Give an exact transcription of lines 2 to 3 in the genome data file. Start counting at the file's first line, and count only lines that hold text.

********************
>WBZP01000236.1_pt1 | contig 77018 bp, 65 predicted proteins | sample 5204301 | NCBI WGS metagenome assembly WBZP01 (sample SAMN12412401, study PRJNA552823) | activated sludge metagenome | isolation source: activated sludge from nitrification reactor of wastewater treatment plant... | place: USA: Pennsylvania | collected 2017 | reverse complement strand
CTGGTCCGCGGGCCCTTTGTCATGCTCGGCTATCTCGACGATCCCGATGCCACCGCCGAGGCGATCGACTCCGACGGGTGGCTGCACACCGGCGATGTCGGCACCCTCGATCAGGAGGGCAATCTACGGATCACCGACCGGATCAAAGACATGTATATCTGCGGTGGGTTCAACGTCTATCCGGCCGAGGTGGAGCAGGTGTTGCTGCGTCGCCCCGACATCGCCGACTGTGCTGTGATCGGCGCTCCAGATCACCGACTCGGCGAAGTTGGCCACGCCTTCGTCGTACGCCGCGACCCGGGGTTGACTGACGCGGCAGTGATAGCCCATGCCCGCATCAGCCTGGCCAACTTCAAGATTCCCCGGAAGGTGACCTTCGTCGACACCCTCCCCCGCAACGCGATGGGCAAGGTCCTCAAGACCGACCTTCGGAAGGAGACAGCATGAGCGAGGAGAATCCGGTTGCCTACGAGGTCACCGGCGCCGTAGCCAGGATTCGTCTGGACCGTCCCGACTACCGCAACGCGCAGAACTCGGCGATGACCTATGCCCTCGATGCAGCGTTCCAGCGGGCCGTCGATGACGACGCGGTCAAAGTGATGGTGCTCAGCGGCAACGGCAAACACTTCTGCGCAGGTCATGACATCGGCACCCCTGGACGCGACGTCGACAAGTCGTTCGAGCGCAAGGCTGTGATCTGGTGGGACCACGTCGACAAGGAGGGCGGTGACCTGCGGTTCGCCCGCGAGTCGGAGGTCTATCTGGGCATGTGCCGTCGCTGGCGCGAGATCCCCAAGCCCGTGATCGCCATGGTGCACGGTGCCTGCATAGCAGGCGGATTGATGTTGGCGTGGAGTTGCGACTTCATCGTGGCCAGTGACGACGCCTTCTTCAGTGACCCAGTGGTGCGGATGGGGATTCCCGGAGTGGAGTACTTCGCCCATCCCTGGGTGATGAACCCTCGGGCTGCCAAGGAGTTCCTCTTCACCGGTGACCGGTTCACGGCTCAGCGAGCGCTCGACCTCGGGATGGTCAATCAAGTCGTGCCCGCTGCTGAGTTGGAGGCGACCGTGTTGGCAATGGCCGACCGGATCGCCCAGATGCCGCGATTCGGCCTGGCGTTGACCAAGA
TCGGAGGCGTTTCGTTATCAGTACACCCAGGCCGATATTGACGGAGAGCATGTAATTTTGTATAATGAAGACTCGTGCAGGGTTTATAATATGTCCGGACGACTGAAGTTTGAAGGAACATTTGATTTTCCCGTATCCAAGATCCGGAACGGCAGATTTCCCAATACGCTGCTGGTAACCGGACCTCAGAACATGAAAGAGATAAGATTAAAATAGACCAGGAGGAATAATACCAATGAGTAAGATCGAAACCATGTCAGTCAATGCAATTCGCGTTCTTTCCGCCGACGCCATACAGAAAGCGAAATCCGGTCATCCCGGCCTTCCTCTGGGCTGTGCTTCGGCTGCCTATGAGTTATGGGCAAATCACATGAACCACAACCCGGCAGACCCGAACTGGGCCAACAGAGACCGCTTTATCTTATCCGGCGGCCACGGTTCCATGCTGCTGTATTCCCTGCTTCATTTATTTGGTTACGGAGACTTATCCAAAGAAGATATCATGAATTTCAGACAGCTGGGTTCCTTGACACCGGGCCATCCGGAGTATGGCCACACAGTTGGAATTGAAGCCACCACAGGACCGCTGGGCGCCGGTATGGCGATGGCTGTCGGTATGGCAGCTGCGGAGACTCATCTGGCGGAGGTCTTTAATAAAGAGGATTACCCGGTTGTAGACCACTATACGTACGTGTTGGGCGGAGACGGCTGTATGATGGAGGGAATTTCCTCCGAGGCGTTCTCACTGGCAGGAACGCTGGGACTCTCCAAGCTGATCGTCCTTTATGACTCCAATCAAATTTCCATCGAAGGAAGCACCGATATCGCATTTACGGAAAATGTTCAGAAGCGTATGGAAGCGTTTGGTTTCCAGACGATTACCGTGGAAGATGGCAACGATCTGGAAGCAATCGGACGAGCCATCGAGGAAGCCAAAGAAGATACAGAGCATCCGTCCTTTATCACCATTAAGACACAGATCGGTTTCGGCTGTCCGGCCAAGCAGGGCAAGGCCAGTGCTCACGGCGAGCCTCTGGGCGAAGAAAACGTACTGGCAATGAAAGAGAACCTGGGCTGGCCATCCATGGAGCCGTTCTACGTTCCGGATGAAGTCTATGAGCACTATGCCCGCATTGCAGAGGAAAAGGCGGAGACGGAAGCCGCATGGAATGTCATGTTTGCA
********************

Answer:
CTGGTCCGCGGGCCCTTTGTCATGCTCGGCTATCTCGACGATCCCGATGCCACCGCCGAGGCGATCGACTCCGACGGGTGGCTGCACACCGGCGATGTCGGCACCCTCGATCAGGAGGGCAATCTACGGATCACCGACCGGATCAAAGACATGTATATCTGCGGTGGGTTCAACGTCTATCCGGCCGAGGTGGAGCAGGTGTTGCTGCGTCGCCCCGACATCGCCGACTGTGCTGTGATCGGCGCTCCAGATCACCGACTCGGCGAAGTTGGCCACGCCTTCGTCGTACGCCGCGACCCGGGGTTGACTGACGCGGCAGTGATAGCCCATGCCCGCATCAGCCTGGCCAACTTCAAGATTCCCCGGAAGGTGACCTTCGTCGACACCCTCCCCCGCAACGCGATGGGCAAGGTCCTCAAGACCGACCTTCGGAAGGAGACAGCATGAGCGAGGAGAATCCGGTTGCCTACGAGGTCACCGGCGCCGTAGCCAGGATTCGTCTGGACCGTCCCGACTACCGCAACGCGCAGAACTCGGCGATGACCTATGCCCTCGATGCAGCGTTCCAGCGGGCCGTCGATGACGACGCGGTCAAAGTGATGGTGCTCAGCGGCAACGGCAAACACTTCTGCGCAGGTCATGACATCGGCACCCCTGGACGCGACGTCGACAAGTCGTTCGAGCGCAAGGCTGTGATCTGGTGGGACCACGTCGACAAGGAGGGCGGTGACCTGCGGTTCGCCCGCGAGTCGGAGGTCTATCTGGGCATGTGCCGTCGCTGGCGCGAGATCCCCAAGCCCGTGATCGCCATGGTGCACGGTGCCTGCATAGCAGGCGGATTGATGTTGGCGTGGAGTTGCGACTTCATCGTGGCCAGTGACGACGCCTTCTTCAGTGACCCAGTGGTGCGGATGGGGATTCCCGGAGTGGAGTACTTCGCCCATCCCTGGGTGATGAACCCTCGGGCTGCCAAGGAGTTCCTCTTCACCGGTGACCGGTTCACGGCTCAGCGAGCGCTCGACCTCGGGATGGTCAATCAAGTCGTGCCCGCTGCTGAGTTGGAGGCGACCGTGTTGGCAATGGCCGACCGGATCGCCCAGATGCCGCGATTCGGCCTGGCGTTGACCAAGA
TCGGAGGCGTTTCGTTATCAGTACACCCAGGCCGATATTGACGGAGAGCATGTAATTTTGTATAATGAAGACTCGTGCAGGGTTTATAATATGTCCGGACGACTGAAGTTTGAAGGAACATTTGATTTTCCCGTATCCAAGATCCGGAACGGCAGATTTCCCAATACGCTGCTGGTAACCGGACCTCAGAACATGAAAGAGATAAGATTAAAATAGACCAGGAGGAATAATACCAATGAGTAAGATCGAAACCATGTCAGTCAATGCAATTCGCGTTCTTTCCGCCGACGCCATACAGAAAGCGAAATCCGGTCATCCCGGCCTTCCTCTGGGCTGTGCTTCGGCTGCCTATGAGTTATGGGCAAATCACATGAACCACAACCCGGCAGACCCGAACTGGGCCAACAGAGACCGCTTTATCTTATCCGGCGGCCACGGTTCCATGCTGCTGTATTCCCTGCTTCATTTATTTGGTTACGGAGACTTATCCAAAGAAGATATCATGAATTTCAGACAGCTGGGTTCCTTGACACCGGGCCATCCGGAGTATGGCCACACAGTTGGAATTGAAGCCACCACAGGACCGCTGGGCGCCGGTATGGCGATGGCTGTCGGTATGGCAGCTGCGGAGACTCATCTGGCGGAGGTCTTTAATAAAGAGGATTACCCGGTTGTAGACCACTATACGTACGTGTTGGGCGGAGACGGCTGTATGATGGAGGGAATTTCCTCCGAGGCGTTCTCACTGGCAGGAACGCTGGGACTCTCCAAGCTGATCGTCCTTTATGACTCCAATCAAATTTCCATCGAAGGAAGCACCGATATCGCATTTACGGAAAATGTTCAGAAGCGTATGGAAGCGTTTGGTTTCCAGACGATTACCGTGGAAGATGGCAACGATCTGGAAGCAATCGGACGAGCCATCGAGGAAGCCAAAGAAGATACAGAGCATCCGTCCTTTATCACCATTAAGACACAGATCGGTTTCGGCTGTCCGGCCAAGCAGGGCAAGGCCAGTGCTCACGGCGAGCCTCTGGGCGAAGAAAACGTACTGGCAATGAAAGAGAACCTGGGCTGGCCATCCATGGAGCCGTTCTACGTTCCGGATGAAGTCTATGAGCACTATGCCCGCATTGCAGAGGAAAAGGCGGAGACGGAAGCCGCATGGAATGTCATGTTTGCA